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Hong Kong police fire tear gas as protesters return in force

  • NEW YORK TIMES
                                A masked protester wrapped in an American flag during a demonstration in the Tsim Sha Tsui neighborhood of Hong Kong, Dec. 1, 2019. After a relative lull in the protests, thousands of pro-democracy activists turned out Sunday for three demonstrations a week after scoring a major victory in elections that were viewed as a broad endorsement of the movement’s goals. (Lam Yik Fei/The New York Times)

    NEW YORK TIMES

    A masked protester wrapped in an American flag during a demonstration in the Tsim Sha Tsui neighborhood of Hong Kong, Dec. 1, 2019. After a relative lull in the protests, thousands of pro-democracy activists turned out Sunday for three demonstrations a week after scoring a major victory in elections that were viewed as a broad endorsement of the movement’s goals. (Lam Yik Fei/The New York Times)

HONG KONG >> After a relative lull in the protests, thousands of pro-democracy activists turned out today for three demonstrations a week after scoring a major victory in elections that were viewed as a broad endorsement of the movement’s goals.

The vote Nov. 24 saw pro-democracy candidates win 87% of the seats in local district council races. The councils have little political power, but the vote — a rare form of popular elections in the semiautonomous city — was portrayed as reflecting widespread discontent with the government and backing for the protesters’ aims.

The demonstrations today were all granted “letters of no objection,” unlike the many recent protests that had been banned by police. Activists have denounced such bans as unnecessary restrictions on freedom of assembly. While the first two protests were peaceful, a later one saw several tense confrontations between demonstrators and the police.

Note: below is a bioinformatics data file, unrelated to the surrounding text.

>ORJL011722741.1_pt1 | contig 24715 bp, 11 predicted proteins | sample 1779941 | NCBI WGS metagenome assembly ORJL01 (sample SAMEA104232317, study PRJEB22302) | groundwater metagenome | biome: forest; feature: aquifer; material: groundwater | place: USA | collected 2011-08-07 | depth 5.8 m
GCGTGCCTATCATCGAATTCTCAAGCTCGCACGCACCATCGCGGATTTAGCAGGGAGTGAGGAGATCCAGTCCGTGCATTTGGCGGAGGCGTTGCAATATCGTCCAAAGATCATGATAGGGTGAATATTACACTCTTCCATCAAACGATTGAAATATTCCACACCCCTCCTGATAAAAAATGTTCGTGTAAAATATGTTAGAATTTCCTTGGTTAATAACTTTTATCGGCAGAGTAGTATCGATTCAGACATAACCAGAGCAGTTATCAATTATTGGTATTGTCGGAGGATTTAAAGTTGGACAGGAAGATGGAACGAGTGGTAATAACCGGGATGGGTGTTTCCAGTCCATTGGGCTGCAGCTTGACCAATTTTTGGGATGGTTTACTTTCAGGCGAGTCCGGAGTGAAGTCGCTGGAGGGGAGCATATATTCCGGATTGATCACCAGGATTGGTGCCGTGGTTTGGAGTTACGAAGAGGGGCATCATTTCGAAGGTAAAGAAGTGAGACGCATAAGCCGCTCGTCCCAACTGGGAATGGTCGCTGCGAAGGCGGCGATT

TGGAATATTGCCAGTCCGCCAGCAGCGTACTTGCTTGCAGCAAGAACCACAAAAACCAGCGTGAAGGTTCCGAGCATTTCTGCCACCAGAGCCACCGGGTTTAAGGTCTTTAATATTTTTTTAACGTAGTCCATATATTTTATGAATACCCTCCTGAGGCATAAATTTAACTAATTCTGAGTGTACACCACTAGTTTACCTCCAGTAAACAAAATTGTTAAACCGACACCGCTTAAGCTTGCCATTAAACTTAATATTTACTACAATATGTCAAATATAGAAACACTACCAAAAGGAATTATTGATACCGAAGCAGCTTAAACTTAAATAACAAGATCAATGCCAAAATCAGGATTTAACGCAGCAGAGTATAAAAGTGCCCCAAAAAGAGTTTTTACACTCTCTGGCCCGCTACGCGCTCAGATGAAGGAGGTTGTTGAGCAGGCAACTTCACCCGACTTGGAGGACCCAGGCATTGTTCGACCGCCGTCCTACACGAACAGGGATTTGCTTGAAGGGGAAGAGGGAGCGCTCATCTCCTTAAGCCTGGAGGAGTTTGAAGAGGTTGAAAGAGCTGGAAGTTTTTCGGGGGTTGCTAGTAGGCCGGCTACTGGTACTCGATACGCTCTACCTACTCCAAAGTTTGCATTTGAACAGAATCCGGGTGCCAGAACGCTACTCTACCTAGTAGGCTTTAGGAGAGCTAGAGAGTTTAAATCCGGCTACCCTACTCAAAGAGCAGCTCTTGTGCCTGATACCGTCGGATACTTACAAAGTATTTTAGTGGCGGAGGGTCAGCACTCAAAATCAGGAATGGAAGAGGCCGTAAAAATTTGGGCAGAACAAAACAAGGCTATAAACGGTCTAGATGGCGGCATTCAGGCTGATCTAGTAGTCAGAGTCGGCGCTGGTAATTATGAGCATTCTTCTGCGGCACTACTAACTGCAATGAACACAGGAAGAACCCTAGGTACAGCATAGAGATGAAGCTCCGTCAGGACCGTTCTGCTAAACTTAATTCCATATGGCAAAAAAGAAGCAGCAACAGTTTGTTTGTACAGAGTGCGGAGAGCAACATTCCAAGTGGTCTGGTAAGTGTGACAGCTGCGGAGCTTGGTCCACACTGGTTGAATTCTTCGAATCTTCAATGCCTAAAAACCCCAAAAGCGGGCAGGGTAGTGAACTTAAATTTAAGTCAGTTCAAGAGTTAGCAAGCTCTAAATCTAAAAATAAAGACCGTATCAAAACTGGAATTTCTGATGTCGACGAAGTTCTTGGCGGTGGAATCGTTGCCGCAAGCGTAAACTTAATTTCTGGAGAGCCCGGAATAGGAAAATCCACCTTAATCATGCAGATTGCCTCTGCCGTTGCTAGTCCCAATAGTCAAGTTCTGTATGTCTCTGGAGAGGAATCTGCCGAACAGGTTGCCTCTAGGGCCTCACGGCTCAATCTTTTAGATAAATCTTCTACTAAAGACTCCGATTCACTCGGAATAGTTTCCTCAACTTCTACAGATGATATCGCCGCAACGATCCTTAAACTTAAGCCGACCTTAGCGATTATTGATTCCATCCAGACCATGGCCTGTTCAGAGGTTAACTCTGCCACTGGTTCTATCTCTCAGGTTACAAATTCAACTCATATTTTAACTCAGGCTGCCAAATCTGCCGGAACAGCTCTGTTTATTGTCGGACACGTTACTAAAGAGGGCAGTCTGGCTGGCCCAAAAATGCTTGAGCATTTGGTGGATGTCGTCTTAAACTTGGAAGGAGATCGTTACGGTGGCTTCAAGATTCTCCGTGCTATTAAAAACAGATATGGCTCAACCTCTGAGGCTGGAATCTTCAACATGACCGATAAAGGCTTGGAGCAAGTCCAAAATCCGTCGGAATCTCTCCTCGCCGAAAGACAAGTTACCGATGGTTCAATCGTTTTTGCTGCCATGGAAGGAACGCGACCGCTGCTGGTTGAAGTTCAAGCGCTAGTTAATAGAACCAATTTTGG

Thousands of protesters, many dressed in black and wearing face masks, descended on the harborfront district of Tsim Sha Tsui, chanting slogans such as “Five demands, not one less!” and “Hong Kongers, take revenge!”

After the Beijing-backed establishment camp was dealt a blow in the Nov. 24 elections, Hong Kong’s leader, Carrie Lam, finally said the government was considering setting up a committee to look into the crisis.

“Never forget why you started,” read a large, black-and-white banner at the march. Not long after it started, police fired pepper spray and later tear gas at some of the protesters after warning them they had veered from the approved route.

The clashes continued into the evening, with officers firing more rubber bullets and tear gas, while protesters vandalized shops perceived to be friendly to Beijing.

Hundreds of parents brought their children to the march on Sunday morning against what many consider the indiscriminate use of tear gas by police.

Marchers waved yellow balloons — the color of the pro-democracy movement — while young children stuck their drawings and handwritten messages for police outside the government headquarters.

“Please don’t fire tear gas anymore, because besides making other people sick, tear gas will also make you sick and hurt animals,” one primary school student wrote on his note.

Separately, protesters waving American flags marched to the U.S. Consulate to thank Washington for passing the Hong Kong Human Rights and Democracy Act.

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